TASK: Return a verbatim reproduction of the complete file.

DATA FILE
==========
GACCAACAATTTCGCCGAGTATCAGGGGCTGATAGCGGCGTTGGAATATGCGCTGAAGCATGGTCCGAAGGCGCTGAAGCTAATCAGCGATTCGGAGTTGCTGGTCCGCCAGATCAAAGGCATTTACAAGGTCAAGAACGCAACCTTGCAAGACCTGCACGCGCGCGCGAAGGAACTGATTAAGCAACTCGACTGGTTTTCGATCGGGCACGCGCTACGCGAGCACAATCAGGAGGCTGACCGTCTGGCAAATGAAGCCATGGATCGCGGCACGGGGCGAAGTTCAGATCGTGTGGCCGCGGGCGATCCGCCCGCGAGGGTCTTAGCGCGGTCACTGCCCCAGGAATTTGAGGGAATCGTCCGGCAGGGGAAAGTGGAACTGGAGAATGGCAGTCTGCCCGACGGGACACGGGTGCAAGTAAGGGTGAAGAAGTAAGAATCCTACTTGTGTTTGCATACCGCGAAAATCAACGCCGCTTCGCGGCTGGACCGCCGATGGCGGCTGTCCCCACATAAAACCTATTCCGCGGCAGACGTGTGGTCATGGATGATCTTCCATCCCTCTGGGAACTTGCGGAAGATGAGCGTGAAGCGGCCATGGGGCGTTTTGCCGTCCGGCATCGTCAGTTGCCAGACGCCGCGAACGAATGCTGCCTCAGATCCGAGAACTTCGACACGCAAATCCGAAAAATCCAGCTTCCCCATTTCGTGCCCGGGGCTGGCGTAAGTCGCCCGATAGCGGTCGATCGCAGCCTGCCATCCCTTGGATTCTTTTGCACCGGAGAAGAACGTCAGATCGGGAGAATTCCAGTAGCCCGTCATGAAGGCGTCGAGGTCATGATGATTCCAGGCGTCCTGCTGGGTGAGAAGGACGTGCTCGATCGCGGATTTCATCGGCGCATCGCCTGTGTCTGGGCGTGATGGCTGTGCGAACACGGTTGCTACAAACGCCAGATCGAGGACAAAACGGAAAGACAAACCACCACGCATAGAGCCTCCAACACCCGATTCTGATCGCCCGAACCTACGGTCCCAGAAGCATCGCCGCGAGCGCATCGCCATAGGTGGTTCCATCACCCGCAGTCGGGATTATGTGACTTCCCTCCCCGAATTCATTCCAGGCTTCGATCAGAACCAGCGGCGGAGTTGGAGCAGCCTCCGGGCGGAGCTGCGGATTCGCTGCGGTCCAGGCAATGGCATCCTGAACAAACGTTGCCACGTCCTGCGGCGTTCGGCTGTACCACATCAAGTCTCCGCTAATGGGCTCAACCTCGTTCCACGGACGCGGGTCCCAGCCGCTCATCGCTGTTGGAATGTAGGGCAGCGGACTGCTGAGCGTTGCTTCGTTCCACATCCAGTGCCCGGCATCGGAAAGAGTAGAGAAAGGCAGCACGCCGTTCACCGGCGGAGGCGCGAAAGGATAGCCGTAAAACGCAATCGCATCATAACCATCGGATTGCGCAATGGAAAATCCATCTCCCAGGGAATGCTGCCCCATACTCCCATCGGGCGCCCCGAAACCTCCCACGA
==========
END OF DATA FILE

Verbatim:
GACCAACAATTTCGCCGAGTATCAGGGGCTGATAGCGGCGTTGGAATATGCGCTGAAGCATGGTCCGAAGGCGCTGAAGCTAATCAGCGATTCGGAGTTGCTGGTCCGCCAGATCAAAGGCATTTACAAGGTCAAGAACGCAACCTTGCAAGACCTGCACGCGCGCGCGAAGGAACTGATTAAGCAACTCGACTGGTTTTCGATCGGGCACGCGCTACGCGAGCACAATCAGGAGGCTGACCGTCTGGCAAATGAAGCCATGGATCGCGGCACGGGGCGAAGTTCAGATCGTGTGGCCGCGGGCGATCCGCCCGCGAGGGTCTTAGCGCGGTCACTGCCCCAGGAATTTGAGGGAATCGTCCGGCAGGGGAAAGTGGAACTGGAGAATGGCAGTCTGCCCGACGGGACACGGGTGCAAGTAAGGGTGAAGAAGTAAGAATCCTACTTGTGTTTGCATACCGCGAAAATCAACGCCGCTTCGCGGCTGGACCGCCGATGGCGGCTGTCCCCACATAAAACCTATTCCGCGGCAGACGTGTGGTCATGGATGATCTTCCATCCCTCTGGGAACTTGCGGAAGATGAGCGTGAAGCGGCCATGGGGCGTTTTGCCGTCCGGCATCGTCAGTTGCCAGACGCCGCGAACGAATGCTGCCTCAGATCCGAGAACTTCGACACGCAAATCCGAAAAATCCAGCTTCCCCATTTCGTGCCCGGGGCTGGCGTAAGTCGCCCGATAGCGGTCGATCGCAGCCTGCCATCCCTTGGATTCTTTTGCACCGGAGAAGAACGTCAGATCGGGAGAATTCCAGTAGCCCGTCATGAAGGCGTCGAGGTCATGATGATTCCAGGCGTCCTGCTGGGTGAGAAGGACGTGCTCGATCGCGGATTTCATCGGCGCATCGCCTGTGTCTGGGCGTGATGGCTGTGCGAACACGGTTGCTACAAACGCCAGATCGAGGACAAAACGGAAAGACAAACCACCACGCATAGAGCCTCCAACACCCGATTCTGATCGCCCGAACCTACGGTCCCAGAAGCATCGCCGCGAGCGCATCGCCATAGGTGGTTCCATCACCCGCAGTCGGGATTATGTGACTTCCCTCCCCGAATTCATTCCAGGCTTCGATCAGAACCAGCGGCGGAGTTGGAGCAGCCTCCGGGCGGAGCTGCGGATTCGCTGCGGTCCAGGCAATGGCATCCTGAACAAACGTTGCCACGTCCTGCGGCGTTCGGCTGTACCACATCAAGTCTCCGCTAATGGGCTCAACCTCGTTCCACGGACGCGGGTCCCAGCCGCTCATCGCTGTTGGAATGTAGGGCAGCGGACTGCTGAGCGTTGCTTCGTTCCACATCCAGTGCCCGGCATCGGAAAGAGTAGAGAAAGGCAGCACGCCGTTCACCGGCGGAGGCGCGAAAGGATAGCCGTAAAACGCAATCGCATCATAACCATCGGATTGCGCAATGGAAAATCCATCTCCCAGGGAATGCTGCCCCATACTCCCATCGGGCGCCCCGAAACCTCCCACGA